John Koepke, a member of the ag board said his farmland was impacted in 2003 by a large natural gas pipeline that could have gone through an environmental corridor. The contractor was willing to directionally bore for over a mile to minimize disturbance of this area, he said.

"Community members and contractors were ready to play ball but it ended up on my farmland."

When pressed he said the DNR made the decision that the pipeline would stay out of the environmental corridor.

Another ag board member Mike Dummer, said good farmland on his farm north of Arcadia was tapped for a four-lane highway, with a "median in it large enough to raise 10 acres of corn.

"Out East you don't see that kind of land wasted," he added.

The two boards also discussed how land owned by the DNR is managed and how it could be done better as the agency continues to acquire more land.

Cathy Stepp, the DNR secretary, said that many people see the agency buying more and more land and their perception is likened to a person who has a primary home with a leaky roof and they still go out and buy a vacation home.

Ag board member Margaret Krome asked if the two boards would consider writing a joint resolution on what they would like to see in the upcoming Farm Bill debate. She voiced concern about conservation compliance and how it might be affected by Farm Bill funding levels which led to a general conversation about compliance issues.

Pam Garvey, a farmer who sits on the ag board said the whole conversation about farmers who won't do the right thing "strikes me a bit wrong.

"The idea that unless there's money or enforcement that farmers won't do it - I take personal offense to that," she said.



Nutrient management issues

A third item up for discussion at the joint meeting was nutrient management. Ken Johnson, water division administrator at DNR talked about the drinking water standard for nitrates and agency rules on high-capacity wells.

Jim Vandebrook, the water quality section chief at DATCP noted that nutrient management involves a lot of practices all rolled into one heading. The two agencies, along with Natural Resources Conservation Service (NRCS) have collaborated on a common standard - called 590.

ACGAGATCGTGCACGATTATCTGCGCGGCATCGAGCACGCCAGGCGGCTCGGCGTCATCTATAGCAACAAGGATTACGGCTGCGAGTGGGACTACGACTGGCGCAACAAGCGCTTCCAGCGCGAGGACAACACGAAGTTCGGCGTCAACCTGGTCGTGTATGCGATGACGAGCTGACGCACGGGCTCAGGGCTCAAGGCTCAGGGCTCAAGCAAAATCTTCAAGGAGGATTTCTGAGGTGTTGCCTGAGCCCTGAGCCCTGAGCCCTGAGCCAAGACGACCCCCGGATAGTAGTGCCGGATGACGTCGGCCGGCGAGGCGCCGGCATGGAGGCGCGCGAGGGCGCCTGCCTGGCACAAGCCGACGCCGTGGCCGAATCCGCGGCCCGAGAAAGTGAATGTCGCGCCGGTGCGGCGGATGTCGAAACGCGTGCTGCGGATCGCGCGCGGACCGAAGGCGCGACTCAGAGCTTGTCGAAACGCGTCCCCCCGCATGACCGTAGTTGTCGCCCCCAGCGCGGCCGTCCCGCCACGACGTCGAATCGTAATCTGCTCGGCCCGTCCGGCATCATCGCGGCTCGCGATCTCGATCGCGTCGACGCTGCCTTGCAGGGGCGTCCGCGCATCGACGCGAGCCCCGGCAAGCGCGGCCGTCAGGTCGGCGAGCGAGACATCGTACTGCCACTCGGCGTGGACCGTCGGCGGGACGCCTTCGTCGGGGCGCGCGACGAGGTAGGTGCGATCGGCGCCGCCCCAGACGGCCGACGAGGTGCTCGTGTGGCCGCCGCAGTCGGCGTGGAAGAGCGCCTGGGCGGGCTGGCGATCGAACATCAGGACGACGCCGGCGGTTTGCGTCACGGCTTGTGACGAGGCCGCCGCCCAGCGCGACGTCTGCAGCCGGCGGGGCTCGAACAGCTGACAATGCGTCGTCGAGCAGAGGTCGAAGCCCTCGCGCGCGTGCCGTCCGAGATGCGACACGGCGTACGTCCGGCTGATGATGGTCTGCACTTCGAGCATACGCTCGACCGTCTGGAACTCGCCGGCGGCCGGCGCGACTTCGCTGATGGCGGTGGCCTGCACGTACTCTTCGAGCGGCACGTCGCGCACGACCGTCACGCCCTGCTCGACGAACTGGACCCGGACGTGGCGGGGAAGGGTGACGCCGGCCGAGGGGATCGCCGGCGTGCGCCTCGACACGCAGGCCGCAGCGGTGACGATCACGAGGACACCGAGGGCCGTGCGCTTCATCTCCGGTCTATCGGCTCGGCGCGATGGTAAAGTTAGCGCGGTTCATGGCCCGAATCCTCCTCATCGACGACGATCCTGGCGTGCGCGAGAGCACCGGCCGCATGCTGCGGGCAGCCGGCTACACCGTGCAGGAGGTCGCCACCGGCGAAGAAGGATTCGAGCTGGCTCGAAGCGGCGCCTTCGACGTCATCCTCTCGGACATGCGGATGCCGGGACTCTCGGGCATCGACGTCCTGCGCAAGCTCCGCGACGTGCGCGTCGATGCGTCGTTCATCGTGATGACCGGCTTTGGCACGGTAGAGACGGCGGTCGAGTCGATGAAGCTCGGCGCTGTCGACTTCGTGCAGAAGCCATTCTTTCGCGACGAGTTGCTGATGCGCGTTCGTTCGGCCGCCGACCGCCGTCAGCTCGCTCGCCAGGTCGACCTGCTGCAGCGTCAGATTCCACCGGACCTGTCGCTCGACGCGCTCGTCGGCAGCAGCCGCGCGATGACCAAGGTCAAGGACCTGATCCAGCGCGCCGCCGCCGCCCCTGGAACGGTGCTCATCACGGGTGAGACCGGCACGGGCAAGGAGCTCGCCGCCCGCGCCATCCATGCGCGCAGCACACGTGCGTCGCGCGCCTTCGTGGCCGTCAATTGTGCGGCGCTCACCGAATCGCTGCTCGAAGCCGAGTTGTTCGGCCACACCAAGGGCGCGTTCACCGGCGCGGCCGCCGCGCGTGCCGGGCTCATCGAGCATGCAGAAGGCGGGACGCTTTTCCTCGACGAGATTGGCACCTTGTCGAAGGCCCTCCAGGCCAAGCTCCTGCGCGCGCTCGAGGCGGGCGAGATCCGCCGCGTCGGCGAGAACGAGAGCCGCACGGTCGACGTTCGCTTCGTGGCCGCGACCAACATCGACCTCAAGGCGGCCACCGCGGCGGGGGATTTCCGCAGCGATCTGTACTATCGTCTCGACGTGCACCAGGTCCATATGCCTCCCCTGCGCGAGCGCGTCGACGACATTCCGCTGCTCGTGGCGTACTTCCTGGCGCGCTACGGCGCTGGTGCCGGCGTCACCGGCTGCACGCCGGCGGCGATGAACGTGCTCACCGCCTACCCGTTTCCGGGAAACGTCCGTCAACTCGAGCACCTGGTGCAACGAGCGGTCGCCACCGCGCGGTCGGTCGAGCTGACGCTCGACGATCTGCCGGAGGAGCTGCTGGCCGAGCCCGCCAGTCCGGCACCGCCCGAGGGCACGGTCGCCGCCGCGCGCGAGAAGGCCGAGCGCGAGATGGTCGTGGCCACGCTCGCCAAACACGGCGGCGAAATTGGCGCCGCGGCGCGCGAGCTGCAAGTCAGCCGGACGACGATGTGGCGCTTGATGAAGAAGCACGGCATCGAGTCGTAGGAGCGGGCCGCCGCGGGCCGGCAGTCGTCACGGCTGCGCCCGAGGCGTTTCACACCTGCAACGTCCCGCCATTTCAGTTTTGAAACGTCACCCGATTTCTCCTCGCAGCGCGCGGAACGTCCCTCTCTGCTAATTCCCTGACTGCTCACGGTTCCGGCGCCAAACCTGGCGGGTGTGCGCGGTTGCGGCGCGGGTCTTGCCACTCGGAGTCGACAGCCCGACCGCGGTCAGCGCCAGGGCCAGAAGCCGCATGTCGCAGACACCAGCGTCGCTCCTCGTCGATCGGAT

Twenty-one percent of state crop acres are covered by nutrient management plans, he said, and the rate of adoption is increasing.

Bruins and Garvey talked about their experiences of putting in a nutrient management plan.

Garvey said that when she did the planning, she discovered their farm was already doing many of the things that were required by the plan.

Krome said she is involved in a localized effort to talk to farmers and discover what the barriers are to adoption of nutrient management plans. She said farmers told her that plans were too complex and seemed to be written to satisfy agency requirements rather than usefulness to the farmer.

Stepp said she's had meetings with farmers where they needed a "hand truck" to bring in the enormous amount of paperwork required by their plans. Farmers have asked her if the DNR actually looks at all this paper when it evaluates the plans.

Some farmers' nutrient management plans involve "seven giant binders" and Stepp said she "absolutely wants to hear" if there are better ways to do it.

Her agency needs to "rebuild bridges of credibility and trust. We will do better in water quality."



High-capacity wells

Board members also ended up talking about high-capacity wells and a Supreme Court decision that affects how the DNR regulates them. Ken Johnson said there is nothing in that decision that forces the agency to make decisions based on cumulative water use impacts in the Central Sands area of the state.

The agency's take on it is that if lawmakers want the agency to regulate in that way, they will have to pass a law, he said. "There's not enough rain and too many straws in the sand pulling it out. It's a complicated issue."

Ag board member Dick Cates said that issue is "the gorilla in the room" when it comes to the high-capacity well issue.

"At some point we have to be honest and state the obvious. It's not very wise to have too many straws in the sand because we have a rule that says we don't have to regulate that."

Veterinarian David Clausen, who chairs the DNR board, said "we have a history of waiting until something is a crisis" before acting on it.

Several DNR board members said they believed the designation of DNR as an "enterprise agency" will help them respond more quickly to the needs of the state.